Mindful Emotion Coaching
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Rebecca Chicot PhD
Child development expert with a Phd from Cambridge University. She has worked on several best-selling books and BBC documentaries. She is the proud mother of three children.
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Stage 6 – preschool

Emotional development and empathy in toddlers and young children

Your toddler needs a loving, consistent and sensitive parent to act as a secure base from which he can explore both the external real world and his own internal emotional world.
In Short
Empathy can be learned and developed. If you would like to help your toddler develop his empathy from an early age, be open about describing your emotions. This will reinforce what he is seeing in your facial expressions too.

It's important to acknowledge his feelings - for example, 'I know you are really sad that we had to leave the park and I’m sorry but we will come back tomorrow.'

Empathy and the recognition of other people’s emotions

Psychologist Paul Eckmann did years of cross-cultural studies and reported that facial expressions are the same around the world, and mean the same thing across cultures. This is because we all have the same facial muscles and instincts to form (and understand) facial expressions. Babies soon recognise that someone is frightened, without needing to have it explained to them. Also, their own facial expressions change their own physiology and feedback and amplify their own emotions. So when we smile, the muscles used for smiling release ‘feel-good’ hormones in our brain. When we pull a fearful face or a ‘disgust’ face our brain responds as if we are feeling those emotions. Our facial expressions and emotions are inextricably linked. This ability to recognise emotions in other people is impaired in toddlers on the autism disorder spectrum.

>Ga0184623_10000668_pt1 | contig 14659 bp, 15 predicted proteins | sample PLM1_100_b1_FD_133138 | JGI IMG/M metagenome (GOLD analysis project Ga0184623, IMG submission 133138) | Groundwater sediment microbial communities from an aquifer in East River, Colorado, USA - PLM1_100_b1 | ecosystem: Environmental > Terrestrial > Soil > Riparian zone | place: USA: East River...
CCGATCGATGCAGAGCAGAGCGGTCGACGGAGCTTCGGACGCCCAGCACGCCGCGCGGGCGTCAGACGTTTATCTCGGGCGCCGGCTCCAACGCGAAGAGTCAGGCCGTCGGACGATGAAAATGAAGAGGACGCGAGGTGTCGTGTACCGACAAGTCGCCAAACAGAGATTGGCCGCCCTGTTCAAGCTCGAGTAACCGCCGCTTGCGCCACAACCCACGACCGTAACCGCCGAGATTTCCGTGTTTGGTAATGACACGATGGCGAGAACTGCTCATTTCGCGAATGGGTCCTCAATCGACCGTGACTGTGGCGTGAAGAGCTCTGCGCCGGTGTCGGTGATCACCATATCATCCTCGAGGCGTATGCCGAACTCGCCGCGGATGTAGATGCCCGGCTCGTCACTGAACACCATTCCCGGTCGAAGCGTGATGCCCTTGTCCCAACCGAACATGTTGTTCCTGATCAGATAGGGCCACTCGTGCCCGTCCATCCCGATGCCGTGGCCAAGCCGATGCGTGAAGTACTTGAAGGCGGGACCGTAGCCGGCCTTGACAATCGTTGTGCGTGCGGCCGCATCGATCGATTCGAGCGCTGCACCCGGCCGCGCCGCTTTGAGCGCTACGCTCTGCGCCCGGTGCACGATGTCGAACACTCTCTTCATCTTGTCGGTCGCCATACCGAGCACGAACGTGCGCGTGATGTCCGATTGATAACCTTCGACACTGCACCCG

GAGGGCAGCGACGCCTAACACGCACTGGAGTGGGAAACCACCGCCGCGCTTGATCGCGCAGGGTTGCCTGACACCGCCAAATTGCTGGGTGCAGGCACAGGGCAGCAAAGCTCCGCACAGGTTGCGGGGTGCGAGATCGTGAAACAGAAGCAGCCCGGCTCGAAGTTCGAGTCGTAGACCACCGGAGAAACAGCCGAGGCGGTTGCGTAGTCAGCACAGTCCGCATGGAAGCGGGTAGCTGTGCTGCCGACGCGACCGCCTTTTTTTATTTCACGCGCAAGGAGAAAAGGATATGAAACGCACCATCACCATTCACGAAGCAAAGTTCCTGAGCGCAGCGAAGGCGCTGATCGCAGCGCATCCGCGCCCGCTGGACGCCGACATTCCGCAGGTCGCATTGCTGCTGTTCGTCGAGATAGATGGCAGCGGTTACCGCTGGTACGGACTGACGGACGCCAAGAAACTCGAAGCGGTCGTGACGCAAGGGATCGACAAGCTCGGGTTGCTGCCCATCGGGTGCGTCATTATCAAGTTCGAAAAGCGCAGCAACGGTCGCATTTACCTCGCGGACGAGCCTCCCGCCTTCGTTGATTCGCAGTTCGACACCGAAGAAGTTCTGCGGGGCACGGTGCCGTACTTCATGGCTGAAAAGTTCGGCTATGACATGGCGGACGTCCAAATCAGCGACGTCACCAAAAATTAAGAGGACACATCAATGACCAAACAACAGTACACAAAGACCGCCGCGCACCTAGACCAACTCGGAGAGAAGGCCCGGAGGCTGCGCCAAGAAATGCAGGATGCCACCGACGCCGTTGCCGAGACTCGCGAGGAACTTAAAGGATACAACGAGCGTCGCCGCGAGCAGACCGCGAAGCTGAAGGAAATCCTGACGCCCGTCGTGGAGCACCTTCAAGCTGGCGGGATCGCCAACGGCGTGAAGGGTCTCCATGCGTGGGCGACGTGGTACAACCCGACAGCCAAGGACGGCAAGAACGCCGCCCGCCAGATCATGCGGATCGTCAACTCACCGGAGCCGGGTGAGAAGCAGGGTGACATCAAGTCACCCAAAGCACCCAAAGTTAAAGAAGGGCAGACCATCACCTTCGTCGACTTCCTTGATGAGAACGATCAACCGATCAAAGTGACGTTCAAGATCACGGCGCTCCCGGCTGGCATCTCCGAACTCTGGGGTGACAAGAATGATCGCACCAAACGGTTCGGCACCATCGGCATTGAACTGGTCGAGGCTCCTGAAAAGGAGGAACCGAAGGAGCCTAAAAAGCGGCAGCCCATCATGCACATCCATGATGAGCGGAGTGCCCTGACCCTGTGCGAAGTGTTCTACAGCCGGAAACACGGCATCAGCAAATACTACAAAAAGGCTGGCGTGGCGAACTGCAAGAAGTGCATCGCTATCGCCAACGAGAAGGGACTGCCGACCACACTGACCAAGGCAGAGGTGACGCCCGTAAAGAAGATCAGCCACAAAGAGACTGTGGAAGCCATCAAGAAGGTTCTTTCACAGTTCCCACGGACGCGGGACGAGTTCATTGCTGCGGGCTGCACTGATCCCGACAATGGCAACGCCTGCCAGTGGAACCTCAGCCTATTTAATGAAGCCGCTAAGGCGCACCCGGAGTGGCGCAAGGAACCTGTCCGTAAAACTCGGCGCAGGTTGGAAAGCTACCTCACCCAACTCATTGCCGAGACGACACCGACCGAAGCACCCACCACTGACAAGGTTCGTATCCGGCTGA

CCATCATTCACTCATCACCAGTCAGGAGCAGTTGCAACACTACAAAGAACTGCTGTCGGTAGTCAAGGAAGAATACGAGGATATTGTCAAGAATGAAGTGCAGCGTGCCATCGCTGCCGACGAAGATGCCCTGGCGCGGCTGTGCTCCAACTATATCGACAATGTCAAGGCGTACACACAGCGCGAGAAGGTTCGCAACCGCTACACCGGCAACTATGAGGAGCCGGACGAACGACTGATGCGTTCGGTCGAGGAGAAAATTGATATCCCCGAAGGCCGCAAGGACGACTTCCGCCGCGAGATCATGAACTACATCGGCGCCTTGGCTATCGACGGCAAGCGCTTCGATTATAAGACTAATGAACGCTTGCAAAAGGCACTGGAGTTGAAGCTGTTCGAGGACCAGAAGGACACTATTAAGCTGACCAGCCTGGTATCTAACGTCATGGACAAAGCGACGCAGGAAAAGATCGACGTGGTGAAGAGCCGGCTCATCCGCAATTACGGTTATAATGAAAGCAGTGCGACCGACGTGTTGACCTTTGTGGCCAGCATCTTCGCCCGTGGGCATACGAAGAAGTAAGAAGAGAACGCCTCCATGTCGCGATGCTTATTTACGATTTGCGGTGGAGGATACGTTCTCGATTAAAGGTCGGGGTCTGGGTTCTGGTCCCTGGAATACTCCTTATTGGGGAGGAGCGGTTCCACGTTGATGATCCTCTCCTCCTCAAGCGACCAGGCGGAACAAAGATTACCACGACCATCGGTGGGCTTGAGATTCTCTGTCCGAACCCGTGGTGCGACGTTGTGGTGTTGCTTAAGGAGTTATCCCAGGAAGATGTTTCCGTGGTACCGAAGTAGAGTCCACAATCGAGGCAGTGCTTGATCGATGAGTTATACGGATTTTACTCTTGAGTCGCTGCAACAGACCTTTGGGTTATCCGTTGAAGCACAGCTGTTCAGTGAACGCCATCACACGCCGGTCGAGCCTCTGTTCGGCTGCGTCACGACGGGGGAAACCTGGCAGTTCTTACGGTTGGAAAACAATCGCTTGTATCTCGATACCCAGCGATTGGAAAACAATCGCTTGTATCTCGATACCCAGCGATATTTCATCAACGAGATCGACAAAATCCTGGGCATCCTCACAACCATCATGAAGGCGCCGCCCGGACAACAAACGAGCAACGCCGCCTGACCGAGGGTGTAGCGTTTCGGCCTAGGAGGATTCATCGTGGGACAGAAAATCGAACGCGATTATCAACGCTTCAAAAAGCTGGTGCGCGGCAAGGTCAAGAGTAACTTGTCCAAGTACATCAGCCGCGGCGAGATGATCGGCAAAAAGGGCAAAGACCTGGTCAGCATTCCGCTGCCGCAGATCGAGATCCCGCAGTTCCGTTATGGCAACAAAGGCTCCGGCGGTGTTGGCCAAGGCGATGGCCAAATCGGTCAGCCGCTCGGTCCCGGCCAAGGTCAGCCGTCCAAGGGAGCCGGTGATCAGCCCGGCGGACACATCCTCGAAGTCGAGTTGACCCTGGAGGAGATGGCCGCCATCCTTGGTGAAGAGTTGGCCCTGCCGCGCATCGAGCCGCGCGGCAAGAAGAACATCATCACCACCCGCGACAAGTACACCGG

Empathy can be improved and developed. If you would like to help your toddler develop his empathy from an early age, be open about describing your emotions (which backs up what his is seeing in your face) and acknowledging his feelings – e.g., ‘I know you’re really sad that we had to leave the park and I’m sorry but we will come back after lunch.’

Milestones of emotional development

By 15 months

  • Still carries teddy upside down by its arms.
  • Throws down items in play.

By 18 months

  • Prefers solitary play, even in a group of peers.
  • Says ‘me do it’ a lot.
  • Can ‘tune in’ to his parents’ anxiety and facial expressions when taking physical risks (social referencing).
  • Has occasional tantrums due to emotional dysregulation.

By 30 months

  • Is impulsive and loves to explore his environment.
  • Probably has a tantrum or gets upset every day.
  • Will help as long as it doesn’t prevent his plans.
  • Plays with other children more readily but doesn’t share toys easily.

By 36 months

  • Starts to enjoy and take part in family meals.
  • Shows care towards babies, younger siblings, pets, and teddies.
  • Co-operates with adults in tasks e.g., chores.
  • Knows they are a boy or a girl (or may first mention gender identity).
  • Has their first friend.
  • Is beginning to display Theory of Mind to see a person’s point of view or feelings.

crying little boy

Emotional development problems